What makes Krug special?

That’s not easy to summarize! But what makes us a little different is that we produce a prestige Cuvée every year - because that’s what Joseph Krug defined as the objective in his notebooks all those years ago - with no hierarchy between the non-vintage and the vintage bottlings. And so, anyone who likes Krug doesn’t have to wait for a "great vintage: they can have the experience with every bottle. What else? From an oenological perspective, our obsession is to preserve the character of each parcel throughout the winemaking and maturation process, so we have at our disposal the richest and most varied palette with which to produce our blends. Barrel fermentation is the only way we can do that, the only way we can vinify every tiny parcel separately. And certainly, barrel fermentation gives a patina to the wines of Maison Krug. I wouldn’t say, honestly, that it’s better or worse than stainless steel - it’s a choice, a style. But perhaps you could say it’s like the difference between hi-fi and stereo: barrel fermentation, like hi-fi, expresses everything more intensely - the good as well as the less good. And it can be more complicated on a technical level. But I also think the fact that our wines are exposed to oxygen early in their lives means that they are less susceptible to oxidation later, which helps to explain Krug’s unusually long aging potential - almost indestructible when stored in the best conditions.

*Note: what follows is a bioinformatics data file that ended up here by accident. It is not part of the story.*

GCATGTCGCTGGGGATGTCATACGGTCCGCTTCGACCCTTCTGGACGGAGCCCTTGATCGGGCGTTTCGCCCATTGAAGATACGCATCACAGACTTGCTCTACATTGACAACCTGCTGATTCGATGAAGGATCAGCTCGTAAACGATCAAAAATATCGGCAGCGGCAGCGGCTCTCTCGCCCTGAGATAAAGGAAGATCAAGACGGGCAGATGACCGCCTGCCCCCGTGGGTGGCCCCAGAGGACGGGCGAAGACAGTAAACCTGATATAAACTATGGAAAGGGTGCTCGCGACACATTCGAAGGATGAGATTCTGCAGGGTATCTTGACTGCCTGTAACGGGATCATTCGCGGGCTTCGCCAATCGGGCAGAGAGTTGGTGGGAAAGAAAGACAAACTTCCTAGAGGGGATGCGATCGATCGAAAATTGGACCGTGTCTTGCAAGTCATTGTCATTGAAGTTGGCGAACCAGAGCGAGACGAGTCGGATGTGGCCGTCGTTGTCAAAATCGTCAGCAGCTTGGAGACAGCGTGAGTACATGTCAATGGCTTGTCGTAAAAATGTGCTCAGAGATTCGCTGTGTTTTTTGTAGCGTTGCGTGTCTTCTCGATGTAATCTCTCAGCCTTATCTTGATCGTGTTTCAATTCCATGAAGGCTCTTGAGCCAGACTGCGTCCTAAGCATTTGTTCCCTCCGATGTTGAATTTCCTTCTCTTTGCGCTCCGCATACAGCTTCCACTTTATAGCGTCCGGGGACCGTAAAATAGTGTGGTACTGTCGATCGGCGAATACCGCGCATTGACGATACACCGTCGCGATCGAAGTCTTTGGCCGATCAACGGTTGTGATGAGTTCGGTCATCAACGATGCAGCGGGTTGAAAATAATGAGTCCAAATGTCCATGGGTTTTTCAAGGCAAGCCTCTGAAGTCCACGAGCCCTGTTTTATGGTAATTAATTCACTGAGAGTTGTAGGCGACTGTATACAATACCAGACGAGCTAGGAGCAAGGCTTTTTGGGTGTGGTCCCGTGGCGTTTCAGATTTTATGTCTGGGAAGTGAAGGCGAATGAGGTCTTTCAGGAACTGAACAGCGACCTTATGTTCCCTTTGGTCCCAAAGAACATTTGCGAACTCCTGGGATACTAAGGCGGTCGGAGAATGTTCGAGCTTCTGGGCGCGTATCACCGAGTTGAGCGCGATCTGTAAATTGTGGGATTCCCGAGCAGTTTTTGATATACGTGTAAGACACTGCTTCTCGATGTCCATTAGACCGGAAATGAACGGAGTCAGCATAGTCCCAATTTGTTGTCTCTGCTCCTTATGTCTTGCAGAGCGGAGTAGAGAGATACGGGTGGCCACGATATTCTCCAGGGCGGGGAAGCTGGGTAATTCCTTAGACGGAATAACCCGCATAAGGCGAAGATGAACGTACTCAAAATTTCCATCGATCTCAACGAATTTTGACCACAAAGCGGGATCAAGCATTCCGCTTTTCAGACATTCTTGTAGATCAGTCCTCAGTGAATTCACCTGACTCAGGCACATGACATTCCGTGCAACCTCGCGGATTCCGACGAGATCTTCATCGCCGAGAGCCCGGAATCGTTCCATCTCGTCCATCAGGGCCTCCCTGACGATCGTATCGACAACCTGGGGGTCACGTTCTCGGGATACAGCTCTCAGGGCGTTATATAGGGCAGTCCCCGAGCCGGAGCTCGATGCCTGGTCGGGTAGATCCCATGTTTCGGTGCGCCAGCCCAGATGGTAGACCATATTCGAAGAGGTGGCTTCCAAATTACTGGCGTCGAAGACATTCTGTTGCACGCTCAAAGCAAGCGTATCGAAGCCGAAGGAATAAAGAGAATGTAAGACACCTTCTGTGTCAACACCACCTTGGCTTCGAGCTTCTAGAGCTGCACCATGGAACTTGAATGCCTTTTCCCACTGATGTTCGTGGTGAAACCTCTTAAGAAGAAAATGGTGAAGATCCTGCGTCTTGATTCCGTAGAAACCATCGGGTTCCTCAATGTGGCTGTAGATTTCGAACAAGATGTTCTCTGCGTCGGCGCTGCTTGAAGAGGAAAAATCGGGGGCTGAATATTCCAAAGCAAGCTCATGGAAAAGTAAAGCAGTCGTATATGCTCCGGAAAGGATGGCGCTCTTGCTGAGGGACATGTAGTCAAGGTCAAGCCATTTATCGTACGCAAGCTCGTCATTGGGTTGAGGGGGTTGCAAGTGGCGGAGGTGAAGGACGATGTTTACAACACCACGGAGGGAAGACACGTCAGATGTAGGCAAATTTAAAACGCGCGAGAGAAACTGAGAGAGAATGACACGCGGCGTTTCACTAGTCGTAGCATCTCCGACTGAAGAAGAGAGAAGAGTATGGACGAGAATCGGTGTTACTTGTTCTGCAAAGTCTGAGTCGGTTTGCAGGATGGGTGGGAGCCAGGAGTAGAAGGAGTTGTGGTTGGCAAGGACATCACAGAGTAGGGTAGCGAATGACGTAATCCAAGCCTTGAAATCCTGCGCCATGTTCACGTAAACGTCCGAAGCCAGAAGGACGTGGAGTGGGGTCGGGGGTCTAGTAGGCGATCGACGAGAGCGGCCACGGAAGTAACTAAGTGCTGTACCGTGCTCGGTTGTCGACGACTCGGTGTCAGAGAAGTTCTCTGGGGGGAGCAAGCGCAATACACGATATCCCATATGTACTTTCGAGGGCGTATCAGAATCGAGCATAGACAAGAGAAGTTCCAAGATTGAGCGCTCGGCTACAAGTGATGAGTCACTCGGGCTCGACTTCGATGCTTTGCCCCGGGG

Being a chef des caves for a house like Krug is a position of immense responsibility and imposes a lot of pressures. Does it leave you much creative freedom?

Well, this new position isn’t a radical transformation: I’ve been at Krug for 13 years, and Eric Lebel and I naturally got on well; Eric opened the doors of his universe to me. So, the first thing to say is that I’m prepared - and, of course, Eric will still be at Krug, just a little more backstage. That’s very reassuring.

The other thing to know is that the important decisions aren’t made by one person - that would really be hard. The tasting committee, for me, is very important. I’m very proud of our group, it’s talented, humble and experienced, with a variety of perspectives and palates that all bring something to the table and help us get closer to our objective.

And beyond that, the prospect that excites me certainly isn’t to change everything - that would be easy. Rather, it’s to attain the same level of excellence, year after year, vintage after vintage - that’s much more challenging, more motivating, and that’s what I want to do. That said, we do have to question what we do every year: there is no recipe, each year is a blank slate. And I do want to work - and in fact I have been working - on studying our parcels, understanding them better, dividing them more intelligently to farm them accordingly and to vinify them accordingly. So, you could say precision viticulture is one thing that excites me. As does a move towards sustainability - and that includes not just the vineyards but taking care of our workers.

That brings me to the greatest challenge facing contemporary Champagne: how to produce wine in a more sustainable manner?